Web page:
In the 1980s, computer viruses passed around on floppy disks were the main security risks. How things have changed! Now, we have bot nets, advanced persistent threats, social engineering, and phishing to worry about. Kate Craig-Wood, MD of hosting provider, Memset has provided this overview on what you can do to keep your site safe.
Evidence is everywhere that the number of cybercriminals remains a serious issue. From hackers, script kiddies and DoSers, we as hosting providers are fighting them all.
The Evolving Threat
On a consumer level there are the phishing sites, out to steal your credit card or online banking details by pretending to be a trusted brand, and at a business level there are threats and extortion.
dDOS attacks are typically launched from “bot nets”, or collections of compromised personal computers and servers. While alone any one of those machines, usually on the end of a home ADSL connection, cannot do much damage, if thousands of them flood a Web site with bogus requests then unfortunately the only real defense against such is to have more bandwidth than an attacker. Thankfully with more companies moving to cloud providers with massive pipes like us, that means that the attacker would need a bot net of many thousands of machines to cause damage.
There has also been a marked increase in criminals attacking popular sites and advertising engines to steal information and disable websites for political reasons. The recent wave of ‘hacktivists’ presents new issues for web hosts, as many traditional organisations are now having their sites hacked.
Steps for Protection
So what can you do to protect your website & online network?
The first stage in solving the security problem starts with the development and design stage. If developers neglect to address all security issues, a future hacker will very likely exploit the flaw to extract confidential information from the website. To fix this problem, you must ensure scripts are very well planned and tested, especially those parts that deal with private information.
Using a Digital Certificate (Digital ID) from a trusted certificate authority in conjunction with SSL encryption provides a very high grade of security for all parties involved in a transaction. Keeping Content Management Systems (CMS) up to date is also crucial and ensures other security aspects of the site are updated. It’s worth noting that WordPress is notorious for being vulnerable without updates.
Choose A Good Password
A majority of hacks are caused by bad passwords. It’s not just a simple matter of changing ‘l’s’ to 1′s either, as these are still easy to hack.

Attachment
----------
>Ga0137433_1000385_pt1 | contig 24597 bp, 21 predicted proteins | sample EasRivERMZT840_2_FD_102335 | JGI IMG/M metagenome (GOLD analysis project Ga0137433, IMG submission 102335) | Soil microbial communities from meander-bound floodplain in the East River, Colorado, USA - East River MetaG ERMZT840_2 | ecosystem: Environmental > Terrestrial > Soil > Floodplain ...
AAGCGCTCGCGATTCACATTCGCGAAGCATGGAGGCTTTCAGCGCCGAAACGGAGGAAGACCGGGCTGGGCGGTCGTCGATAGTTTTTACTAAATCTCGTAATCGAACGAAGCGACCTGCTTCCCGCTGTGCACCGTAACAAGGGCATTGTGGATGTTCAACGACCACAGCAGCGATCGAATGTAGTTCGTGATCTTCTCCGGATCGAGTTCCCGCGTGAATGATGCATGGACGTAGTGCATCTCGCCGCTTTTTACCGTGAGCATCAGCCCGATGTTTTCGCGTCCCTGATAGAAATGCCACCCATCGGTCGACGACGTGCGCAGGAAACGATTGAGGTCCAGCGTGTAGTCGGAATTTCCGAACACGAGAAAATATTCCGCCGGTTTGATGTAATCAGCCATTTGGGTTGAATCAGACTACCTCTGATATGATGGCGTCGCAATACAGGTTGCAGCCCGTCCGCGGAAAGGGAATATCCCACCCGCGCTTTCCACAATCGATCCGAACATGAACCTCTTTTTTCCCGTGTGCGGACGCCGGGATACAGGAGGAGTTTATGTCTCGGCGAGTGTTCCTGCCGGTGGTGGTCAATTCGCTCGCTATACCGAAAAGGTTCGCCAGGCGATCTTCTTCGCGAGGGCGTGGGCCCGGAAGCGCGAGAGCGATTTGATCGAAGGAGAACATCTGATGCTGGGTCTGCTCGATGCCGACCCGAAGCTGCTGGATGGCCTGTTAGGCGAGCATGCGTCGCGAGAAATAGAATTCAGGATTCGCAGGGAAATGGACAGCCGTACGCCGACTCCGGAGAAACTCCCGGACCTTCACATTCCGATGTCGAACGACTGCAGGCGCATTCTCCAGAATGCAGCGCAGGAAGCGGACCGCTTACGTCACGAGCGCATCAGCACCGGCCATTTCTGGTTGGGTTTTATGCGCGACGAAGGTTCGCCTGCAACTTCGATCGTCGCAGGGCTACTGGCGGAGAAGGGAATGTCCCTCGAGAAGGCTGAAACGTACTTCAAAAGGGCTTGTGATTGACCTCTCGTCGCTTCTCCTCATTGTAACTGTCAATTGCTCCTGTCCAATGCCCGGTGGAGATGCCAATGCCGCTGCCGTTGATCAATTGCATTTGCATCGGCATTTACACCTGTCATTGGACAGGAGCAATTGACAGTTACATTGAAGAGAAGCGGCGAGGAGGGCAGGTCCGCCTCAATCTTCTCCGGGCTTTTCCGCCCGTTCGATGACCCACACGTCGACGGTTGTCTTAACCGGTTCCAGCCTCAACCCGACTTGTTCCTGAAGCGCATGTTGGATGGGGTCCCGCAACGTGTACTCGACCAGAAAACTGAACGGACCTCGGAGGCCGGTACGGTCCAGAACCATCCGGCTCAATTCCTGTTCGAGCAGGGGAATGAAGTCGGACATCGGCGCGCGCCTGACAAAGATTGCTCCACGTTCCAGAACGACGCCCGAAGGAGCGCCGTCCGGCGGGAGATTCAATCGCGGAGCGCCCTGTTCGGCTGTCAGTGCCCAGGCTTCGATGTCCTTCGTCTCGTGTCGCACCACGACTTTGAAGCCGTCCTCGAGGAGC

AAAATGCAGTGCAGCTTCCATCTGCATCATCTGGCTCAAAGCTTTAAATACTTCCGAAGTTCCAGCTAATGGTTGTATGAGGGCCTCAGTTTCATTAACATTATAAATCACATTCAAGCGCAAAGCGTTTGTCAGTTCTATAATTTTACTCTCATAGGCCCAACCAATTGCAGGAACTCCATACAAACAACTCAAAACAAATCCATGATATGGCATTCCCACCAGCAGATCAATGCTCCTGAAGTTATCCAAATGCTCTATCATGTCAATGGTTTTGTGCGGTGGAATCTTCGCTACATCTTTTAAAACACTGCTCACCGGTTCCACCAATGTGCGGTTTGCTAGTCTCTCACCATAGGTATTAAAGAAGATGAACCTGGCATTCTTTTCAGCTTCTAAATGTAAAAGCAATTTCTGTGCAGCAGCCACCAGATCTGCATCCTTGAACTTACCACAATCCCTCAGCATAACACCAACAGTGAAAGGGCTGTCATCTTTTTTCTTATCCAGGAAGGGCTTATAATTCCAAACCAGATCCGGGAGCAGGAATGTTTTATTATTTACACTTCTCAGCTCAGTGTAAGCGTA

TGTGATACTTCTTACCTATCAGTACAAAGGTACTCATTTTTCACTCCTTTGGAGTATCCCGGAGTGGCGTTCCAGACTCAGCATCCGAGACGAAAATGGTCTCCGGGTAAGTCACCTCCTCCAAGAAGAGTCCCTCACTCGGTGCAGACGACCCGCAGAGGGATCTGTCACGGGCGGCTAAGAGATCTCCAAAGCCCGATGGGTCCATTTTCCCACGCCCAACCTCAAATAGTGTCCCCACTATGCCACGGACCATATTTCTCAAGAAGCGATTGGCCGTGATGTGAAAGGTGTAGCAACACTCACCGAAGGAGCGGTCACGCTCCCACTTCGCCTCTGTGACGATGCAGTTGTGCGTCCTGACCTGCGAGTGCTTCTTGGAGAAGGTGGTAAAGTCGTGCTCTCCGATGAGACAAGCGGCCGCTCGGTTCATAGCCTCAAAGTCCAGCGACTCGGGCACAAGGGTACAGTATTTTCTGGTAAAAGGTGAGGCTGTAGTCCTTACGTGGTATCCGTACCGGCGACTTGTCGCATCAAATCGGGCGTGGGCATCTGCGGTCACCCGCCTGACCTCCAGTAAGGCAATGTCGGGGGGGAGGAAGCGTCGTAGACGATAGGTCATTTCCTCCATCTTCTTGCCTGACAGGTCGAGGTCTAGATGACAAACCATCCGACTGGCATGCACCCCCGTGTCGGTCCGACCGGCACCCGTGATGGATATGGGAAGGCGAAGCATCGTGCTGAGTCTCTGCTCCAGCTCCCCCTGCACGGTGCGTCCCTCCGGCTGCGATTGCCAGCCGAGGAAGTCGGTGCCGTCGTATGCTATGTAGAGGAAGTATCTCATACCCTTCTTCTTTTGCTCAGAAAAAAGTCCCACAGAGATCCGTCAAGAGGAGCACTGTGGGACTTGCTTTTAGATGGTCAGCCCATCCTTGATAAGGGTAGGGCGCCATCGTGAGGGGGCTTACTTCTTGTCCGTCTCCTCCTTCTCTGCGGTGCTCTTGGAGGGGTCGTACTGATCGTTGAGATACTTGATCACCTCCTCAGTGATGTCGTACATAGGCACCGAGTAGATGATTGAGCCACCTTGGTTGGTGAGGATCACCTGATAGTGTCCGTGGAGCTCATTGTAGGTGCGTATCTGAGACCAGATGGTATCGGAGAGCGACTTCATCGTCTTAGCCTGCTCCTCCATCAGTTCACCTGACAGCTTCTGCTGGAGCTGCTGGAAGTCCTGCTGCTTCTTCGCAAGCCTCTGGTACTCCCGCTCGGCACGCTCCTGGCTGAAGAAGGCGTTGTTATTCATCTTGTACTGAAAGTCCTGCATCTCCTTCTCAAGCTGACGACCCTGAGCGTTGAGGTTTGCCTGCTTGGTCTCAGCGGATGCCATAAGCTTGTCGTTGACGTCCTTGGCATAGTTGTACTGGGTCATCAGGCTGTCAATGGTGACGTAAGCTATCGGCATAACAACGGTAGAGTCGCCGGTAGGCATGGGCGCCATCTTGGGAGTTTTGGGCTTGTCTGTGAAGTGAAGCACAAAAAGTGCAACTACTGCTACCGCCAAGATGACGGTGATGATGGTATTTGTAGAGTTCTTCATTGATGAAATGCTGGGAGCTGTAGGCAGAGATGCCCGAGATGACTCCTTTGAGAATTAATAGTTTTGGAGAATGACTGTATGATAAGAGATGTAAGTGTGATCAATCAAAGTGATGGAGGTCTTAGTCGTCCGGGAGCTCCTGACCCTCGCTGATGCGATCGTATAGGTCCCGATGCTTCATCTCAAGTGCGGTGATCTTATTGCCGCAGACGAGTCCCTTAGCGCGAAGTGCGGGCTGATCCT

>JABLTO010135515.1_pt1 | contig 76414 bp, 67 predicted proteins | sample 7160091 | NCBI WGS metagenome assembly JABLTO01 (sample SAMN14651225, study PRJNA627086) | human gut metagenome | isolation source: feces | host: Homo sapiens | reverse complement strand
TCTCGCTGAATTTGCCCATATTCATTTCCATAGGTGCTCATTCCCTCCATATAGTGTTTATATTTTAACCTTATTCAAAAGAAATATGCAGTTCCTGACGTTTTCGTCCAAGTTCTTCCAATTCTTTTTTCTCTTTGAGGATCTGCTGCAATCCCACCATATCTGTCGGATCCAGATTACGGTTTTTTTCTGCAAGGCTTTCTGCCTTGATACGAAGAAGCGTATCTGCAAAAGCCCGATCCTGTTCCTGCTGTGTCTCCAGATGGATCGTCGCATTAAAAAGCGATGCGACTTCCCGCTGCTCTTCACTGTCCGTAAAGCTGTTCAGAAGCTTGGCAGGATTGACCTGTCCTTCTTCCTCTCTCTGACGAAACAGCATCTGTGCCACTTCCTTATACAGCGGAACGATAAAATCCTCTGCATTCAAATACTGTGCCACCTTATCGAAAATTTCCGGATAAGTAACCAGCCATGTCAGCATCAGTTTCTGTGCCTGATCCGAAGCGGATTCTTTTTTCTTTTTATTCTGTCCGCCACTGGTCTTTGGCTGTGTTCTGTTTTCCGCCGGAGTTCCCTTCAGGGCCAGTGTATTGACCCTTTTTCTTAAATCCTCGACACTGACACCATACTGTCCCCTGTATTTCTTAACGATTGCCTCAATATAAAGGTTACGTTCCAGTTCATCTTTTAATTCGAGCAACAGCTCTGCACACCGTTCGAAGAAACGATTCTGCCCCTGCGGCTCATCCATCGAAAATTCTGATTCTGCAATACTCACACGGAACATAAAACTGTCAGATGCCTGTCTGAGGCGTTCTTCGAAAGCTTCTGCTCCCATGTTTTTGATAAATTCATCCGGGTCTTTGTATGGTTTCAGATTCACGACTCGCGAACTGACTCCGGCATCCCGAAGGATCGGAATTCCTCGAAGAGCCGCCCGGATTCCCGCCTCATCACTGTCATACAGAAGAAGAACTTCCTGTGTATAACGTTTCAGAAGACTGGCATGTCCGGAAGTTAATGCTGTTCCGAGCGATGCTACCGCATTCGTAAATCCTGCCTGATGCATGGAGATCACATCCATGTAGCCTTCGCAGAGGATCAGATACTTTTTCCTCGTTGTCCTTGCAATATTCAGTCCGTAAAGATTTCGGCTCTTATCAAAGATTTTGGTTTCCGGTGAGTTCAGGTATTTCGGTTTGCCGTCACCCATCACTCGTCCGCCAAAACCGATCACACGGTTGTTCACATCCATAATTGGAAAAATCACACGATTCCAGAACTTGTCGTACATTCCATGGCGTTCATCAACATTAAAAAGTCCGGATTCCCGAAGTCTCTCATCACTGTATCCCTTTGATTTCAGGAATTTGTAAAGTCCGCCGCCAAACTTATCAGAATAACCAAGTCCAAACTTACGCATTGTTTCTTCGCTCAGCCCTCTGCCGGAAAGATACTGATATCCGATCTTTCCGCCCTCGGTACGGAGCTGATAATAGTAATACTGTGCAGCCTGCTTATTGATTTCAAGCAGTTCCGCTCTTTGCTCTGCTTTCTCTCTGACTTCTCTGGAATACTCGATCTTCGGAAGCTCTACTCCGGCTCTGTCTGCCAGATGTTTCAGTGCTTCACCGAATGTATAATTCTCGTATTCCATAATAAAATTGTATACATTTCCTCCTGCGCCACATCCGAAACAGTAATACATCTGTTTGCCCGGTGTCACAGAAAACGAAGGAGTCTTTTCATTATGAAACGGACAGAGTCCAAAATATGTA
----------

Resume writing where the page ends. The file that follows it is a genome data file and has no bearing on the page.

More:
We have performed rigorous mathematical analysis on how good a password needs to be for an encrypted file system, and determined that a 10 character random string formed from a-z, A-Z and 0-9 is effectively unbreakable. A 10 character password will cost $13m to crack, and quite frankly there are easier ways for hackers to get your information.
Tight Controls on Accessing Data
We allow all staff to access from anywhere using a laptop and a browser, using HTTPS for the security. Our business administration systems included, are accessed over the public internet via HTTPS, and we trust it entirely. VPNs are unnecessary and burdensome in today’s world of cloud. However, we do not allow access from just any laptop; it must be a company one, and the browser must used must have a password-protected, encrypted password safe (for saved passwords).
We also have tight, and regularly tested, procedures for revoking user access quickly. In the event of a lost laptop or compromised user password (or SSH key) we can rapidly change that user’s access credentials.
Further, any laptop that is used to store company data (most just access it remotely) must have an encrypted hard drive.
Therefore, if one of our laptops becomes lost all that is lost is the hardware – no data can be retrieved (we require password screen locks as well). We get all staff to choose an auto-generated password created by the open source software PWgen. This approach is much better than making them choose their own (often guessable) one and changing it periodically (which means they need to write it down to remember it).
Personnel / ‘Purchase Key’ Attacks
The biggest security weak-point for any organisation is its people. A determined attacker will not bother with trying to steal servers, nor hack into them, but will attempt to gain leverage over key members of staff; the “purchase key attack”. To protect yourself and your data, you should look to take the following steps:
1. All staff with access to company data should be CRB & background checked.
2. Access to servers should be gained via personal keys, and all access is logged.
3. Logs and activity should be routinely checked by head of security.
Choose Your Hosting Provider Carefully
The only thing one can do about bot nets is to have more bandwidth than the attacker (ie. an army of hijacked home computers), which is yet another reason why companies should be giving up owning and managing their own data centres and moving to the cloud where providers like us have gigabits of connectivity so can withstand such attacks, which happen frequently.
We also have firewall technology to dynamically detect and block attacking IPs in real time. This sort of cyber warfare is not new though, but has only recently made the news. We have been fighting off such attacks for as long as I have been in the hosting industry (12 years). All that has changed is the scale of the weaponry.
Make sure your web host is upfront about security and also holds ISO 27001 certification as a minimum.